Moving then to the New Testament, we find that when kainos is used by writers their intention is to emphasize something unusual, or unheard-of, or even unprecedented. Mark chapter 1 verse 27 records the outburst of those in the synagogue at Capernaum who had witnessed our Lord exorcizing a demon from a member of the congregation. Not only did they find it an amazing spectacle to watch, but considered the Lord’s teaching as completely unprecedented. Paul had the same sort of effect on the Epicurean and Stoic philosophers of Athens who, having heard him preach ‘Jesus and the resurrection’, wanted to learn more about this unusual or unheard-of teaching, Acts. 17. 19. In our Lord’s upper room discourse, recorded in John chapters 13 to 17, He gives a new (kainos) commandment to his disciples that they should love one another, John 13. 34, which is expanded for them in John chapter 15 verses 12 to 17. Kingsley Barrett points out that the commandment was not ‘new’, in the sense that it had never previously been promulgated, cf. Lev. 19. 18, but it was new because it corresponded to the command that regulated the relation between Jesus and the Father, and thereby revealed the Father and the Son, cp. John 15. 10.3 It would be the principle of the new order that would be effected through the death of Christ, John 13. 31-32. A secondary meaning of kainos is by way of contrast to that which is old, or become obsolete and needs to be replaced. Hence, the new covenant, Heb. 8. 8, a new creation, 2 Cor. 5. 17a, and a new self in place of the old self, Eph. 4. 24. And we are told that those discipled scribes are able to bring out of their experience of the kingdom of God things that are of a new quality, Matt. 13. 52.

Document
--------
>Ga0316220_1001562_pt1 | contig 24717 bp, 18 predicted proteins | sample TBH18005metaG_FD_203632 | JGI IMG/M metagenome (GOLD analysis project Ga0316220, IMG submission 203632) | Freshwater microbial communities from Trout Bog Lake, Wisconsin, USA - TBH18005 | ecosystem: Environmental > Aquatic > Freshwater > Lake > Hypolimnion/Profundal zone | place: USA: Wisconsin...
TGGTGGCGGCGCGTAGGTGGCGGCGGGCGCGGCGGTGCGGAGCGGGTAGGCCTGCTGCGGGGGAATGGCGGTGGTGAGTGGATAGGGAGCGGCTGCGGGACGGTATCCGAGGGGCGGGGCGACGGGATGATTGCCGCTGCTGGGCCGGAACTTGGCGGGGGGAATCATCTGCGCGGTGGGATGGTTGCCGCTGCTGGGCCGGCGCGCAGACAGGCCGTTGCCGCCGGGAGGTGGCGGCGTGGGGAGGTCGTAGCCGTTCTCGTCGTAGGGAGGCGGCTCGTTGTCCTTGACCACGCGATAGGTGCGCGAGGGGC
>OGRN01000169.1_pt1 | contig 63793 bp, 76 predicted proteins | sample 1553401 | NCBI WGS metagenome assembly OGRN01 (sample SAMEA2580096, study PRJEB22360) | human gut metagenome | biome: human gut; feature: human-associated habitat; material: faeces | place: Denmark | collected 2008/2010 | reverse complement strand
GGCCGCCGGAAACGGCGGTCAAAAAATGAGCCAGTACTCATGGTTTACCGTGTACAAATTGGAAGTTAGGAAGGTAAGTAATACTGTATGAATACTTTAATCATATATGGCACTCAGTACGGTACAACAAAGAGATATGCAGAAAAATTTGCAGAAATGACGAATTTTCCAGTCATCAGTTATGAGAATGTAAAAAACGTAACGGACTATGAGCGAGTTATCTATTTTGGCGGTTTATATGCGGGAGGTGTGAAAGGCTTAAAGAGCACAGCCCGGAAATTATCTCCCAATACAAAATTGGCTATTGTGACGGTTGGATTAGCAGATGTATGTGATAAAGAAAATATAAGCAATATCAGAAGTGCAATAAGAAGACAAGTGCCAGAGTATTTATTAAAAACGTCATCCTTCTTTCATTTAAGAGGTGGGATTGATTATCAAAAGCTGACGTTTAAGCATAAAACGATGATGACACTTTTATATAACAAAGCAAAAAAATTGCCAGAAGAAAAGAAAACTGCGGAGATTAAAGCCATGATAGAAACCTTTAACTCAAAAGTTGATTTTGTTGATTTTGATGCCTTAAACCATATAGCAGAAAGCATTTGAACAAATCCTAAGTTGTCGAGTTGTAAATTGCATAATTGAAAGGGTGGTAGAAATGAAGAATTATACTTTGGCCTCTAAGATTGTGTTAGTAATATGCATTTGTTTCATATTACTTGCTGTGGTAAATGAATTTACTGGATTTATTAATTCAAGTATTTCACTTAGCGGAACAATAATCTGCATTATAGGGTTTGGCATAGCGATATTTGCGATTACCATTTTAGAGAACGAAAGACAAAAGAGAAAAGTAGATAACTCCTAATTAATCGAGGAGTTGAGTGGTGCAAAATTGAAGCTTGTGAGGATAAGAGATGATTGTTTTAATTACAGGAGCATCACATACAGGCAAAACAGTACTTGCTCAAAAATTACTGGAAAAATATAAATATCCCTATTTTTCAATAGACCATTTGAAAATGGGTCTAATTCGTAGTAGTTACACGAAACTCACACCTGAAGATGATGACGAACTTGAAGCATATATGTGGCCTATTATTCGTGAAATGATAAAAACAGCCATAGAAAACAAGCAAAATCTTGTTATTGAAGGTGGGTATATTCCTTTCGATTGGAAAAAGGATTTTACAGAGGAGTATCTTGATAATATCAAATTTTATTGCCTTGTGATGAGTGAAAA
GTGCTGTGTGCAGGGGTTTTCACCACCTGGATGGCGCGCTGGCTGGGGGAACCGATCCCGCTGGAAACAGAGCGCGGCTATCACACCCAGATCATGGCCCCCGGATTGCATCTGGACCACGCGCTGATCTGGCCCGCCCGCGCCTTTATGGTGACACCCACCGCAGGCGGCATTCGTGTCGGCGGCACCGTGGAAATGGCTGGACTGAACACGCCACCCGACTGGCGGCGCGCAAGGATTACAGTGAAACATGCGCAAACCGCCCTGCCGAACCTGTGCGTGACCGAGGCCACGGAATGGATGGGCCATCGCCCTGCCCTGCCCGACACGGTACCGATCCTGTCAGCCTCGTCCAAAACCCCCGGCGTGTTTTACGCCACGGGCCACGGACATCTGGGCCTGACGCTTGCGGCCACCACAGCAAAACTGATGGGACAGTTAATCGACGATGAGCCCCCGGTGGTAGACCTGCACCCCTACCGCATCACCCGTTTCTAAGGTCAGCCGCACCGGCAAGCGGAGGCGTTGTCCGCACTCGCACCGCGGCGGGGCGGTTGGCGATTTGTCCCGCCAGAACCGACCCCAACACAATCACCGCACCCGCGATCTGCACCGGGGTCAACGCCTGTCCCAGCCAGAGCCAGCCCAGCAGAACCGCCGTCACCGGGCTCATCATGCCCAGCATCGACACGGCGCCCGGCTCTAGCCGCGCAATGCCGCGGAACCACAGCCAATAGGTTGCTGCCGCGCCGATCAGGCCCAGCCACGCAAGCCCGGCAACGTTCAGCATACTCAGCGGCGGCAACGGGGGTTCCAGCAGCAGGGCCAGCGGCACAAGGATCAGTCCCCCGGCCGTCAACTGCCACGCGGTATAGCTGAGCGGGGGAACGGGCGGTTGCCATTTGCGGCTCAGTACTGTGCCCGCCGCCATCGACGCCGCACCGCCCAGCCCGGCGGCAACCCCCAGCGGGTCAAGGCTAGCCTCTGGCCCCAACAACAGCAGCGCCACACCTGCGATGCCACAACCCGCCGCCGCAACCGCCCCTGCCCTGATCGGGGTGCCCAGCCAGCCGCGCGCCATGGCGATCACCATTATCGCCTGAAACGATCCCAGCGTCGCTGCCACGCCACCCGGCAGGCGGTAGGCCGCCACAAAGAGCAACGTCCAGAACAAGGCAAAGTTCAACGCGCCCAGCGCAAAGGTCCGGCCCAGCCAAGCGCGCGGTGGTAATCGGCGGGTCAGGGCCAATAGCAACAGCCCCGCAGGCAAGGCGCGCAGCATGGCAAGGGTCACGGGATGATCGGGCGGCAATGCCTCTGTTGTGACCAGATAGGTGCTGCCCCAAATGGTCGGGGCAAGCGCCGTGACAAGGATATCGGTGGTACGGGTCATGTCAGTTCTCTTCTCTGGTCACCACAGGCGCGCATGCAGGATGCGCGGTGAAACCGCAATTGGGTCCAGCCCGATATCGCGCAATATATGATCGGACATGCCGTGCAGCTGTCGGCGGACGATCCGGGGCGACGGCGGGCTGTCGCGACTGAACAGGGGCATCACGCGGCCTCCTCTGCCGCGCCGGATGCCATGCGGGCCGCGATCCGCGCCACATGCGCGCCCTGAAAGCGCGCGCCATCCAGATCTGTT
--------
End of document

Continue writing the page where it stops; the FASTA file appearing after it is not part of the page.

The word kainos is often distinguished from its synonym neos in the New Testament. When the word neos is used for ‘new’ it suggests new in time, or recently come into existence or youthful. Examples of these uses can be seen in Matthew chapter 9 verse 17 of new wine, and in Titus chapter 2 verse 4 of young women. But the distinction between neos and kainos is sometimes blurred, as they are, on occasions, used interchangeably, as in the parallel text to Ephesians chapter 4 verse 24, where Paul uses the synonym neos and not kainos to describe the new self, Col. 3. 10. Notwithstanding a number of such instances, and there are few in the New Testament, the words can be clearly distinguished. In what better way can we highlight this distinction when we contemplate that day when we will sing ‘a new (kainos) song’, Rev. 5. 9, in heaven. New, not simply because it is fresh (neos), but because, for us, it will herald an unprecedented state, i.e., redemption finally accomplished! Until this hope is realized, may we continue to depend on God so that we might be faithful ‘ministers of the new covenant’, 2 Cor. 3. 6 NKJV.
For further reading/study
Harold K. Moulton, The Challenge of the Concordance – Some New Testament Words Studied in Depth by – ‘Newness’, Bagster, 1977, pp. 73-76.
Geoffrey W. Bromiley, Theological Dictionary of the New Testament, Abridged in One Volume - Kainos, Eerdmans, 1979, pp. 388-389.
1 Stephen Renn, Expository Dictionary of Bible Words, Hendricksen, 2005, pg. 674.
2 J. Alec Motyer, The Prophecy of Isaiah, IVP Academic, 1993, pg. 529.
3 Kingsley Barrett, The Gospel According to St John, SPCK, 1962, pg. 452.
AUTHOR PROFILE: He is an elder and active member of a pioneer assembly work in Newton Abbott. For many years he has been welcomed as a ministering brother in the south of England and has written a number of articles for the magazine. He is married and has two children.